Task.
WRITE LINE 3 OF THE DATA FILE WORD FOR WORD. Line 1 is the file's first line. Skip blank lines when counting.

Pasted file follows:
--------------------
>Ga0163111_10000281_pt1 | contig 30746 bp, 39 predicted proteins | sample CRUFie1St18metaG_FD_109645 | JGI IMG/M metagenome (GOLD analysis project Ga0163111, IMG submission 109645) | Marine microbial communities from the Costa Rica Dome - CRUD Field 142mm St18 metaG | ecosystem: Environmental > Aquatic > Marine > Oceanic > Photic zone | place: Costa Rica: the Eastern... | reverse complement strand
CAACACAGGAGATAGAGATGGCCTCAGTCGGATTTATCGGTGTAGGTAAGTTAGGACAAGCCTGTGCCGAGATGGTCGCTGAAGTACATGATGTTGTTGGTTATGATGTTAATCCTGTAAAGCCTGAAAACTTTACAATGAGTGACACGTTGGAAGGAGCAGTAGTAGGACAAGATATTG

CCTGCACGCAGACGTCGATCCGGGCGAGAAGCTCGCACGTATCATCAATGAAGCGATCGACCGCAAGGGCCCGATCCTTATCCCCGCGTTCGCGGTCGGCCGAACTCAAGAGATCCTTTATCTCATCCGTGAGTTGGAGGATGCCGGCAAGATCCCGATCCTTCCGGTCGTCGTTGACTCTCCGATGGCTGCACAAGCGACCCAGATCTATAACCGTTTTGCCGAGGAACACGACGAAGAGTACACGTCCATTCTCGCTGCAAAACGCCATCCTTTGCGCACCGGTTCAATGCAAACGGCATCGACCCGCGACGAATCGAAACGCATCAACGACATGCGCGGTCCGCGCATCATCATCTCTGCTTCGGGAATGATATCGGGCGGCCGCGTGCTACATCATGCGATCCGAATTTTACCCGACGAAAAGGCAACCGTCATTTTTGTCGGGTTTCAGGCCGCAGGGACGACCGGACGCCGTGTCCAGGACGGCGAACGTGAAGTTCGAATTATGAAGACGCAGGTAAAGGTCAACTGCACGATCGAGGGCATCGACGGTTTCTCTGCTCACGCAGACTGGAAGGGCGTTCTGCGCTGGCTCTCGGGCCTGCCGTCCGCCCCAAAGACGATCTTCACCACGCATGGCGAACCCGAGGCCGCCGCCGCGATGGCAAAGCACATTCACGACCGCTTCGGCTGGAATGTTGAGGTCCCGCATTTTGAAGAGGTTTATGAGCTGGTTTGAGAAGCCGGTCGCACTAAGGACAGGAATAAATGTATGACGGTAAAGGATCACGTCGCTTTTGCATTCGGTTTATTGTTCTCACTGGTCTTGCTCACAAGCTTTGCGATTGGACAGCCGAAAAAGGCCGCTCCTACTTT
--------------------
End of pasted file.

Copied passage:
CCTGCACGCAGACGTCGATCCGGGCGAGAAGCTCGCACGTATCATCAATGAAGCGATCGACCGCAAGGGCCCGATCCTTATCCCCGCGTTCGCGGTCGGCCGAACTCAAGAGATCCTTTATCTCATCCGTGAGTTGGAGGATGCCGGCAAGATCCCGATCCTTCCGGTCGTCGTTGACTCTCCGATGGCTGCACAAGCGACCCAGATCTATAACCGTTTTGCCGAGGAACACGACGAAGAGTACACGTCCATTCTCGCTGCAAAACGCCATCCTTTGCGCACCGGTTCAATGCAAACGGCATCGACCCGCGACGAATCGAAACGCATCAACGACATGCGCGGTCCGCGCATCATCATCTCTGCTTCGGGAATGATATCGGGCGGCCGCGTGCTACATCATGCGATCCGAATTTTACCCGACGAAAAGGCAACCGTCATTTTTGTCGGGTTTCAGGCCGCAGGGACGACCGGACGCCGTGTCCAGGACGGCGAACGTGAAGTTCGAATTATGAAGACGCAGGTAAAGGTCAACTGCACGATCGAGGGCATCGACGGTTTCTCTGCTCACGCAGACTGGAAGGGCGTTCTGCGCTGGCTCTCGGGCCTGCCGTCCGCCCCAAAGACGATCTTCACCACGCATGGCGAACCCGAGGCCGCCGCCGCGATGGCAAAGCACATTCACGACCGCTTCGGCTGGAATGTTGAGGTCCCGCATTTTGAAGAGGTTTATGAGCTGGTTTGAGAAGCCGGTCGCACTAAGGACAGGAATAAATGTATGACGGTAAAGGATCACGTCGCTTTTGCATTCGGTTTATTGTTCTCACTGGTCTTGCTCACAAGCTTTGCGATTGGACAGCCGAAAAAGGCCGCTCCTACTTT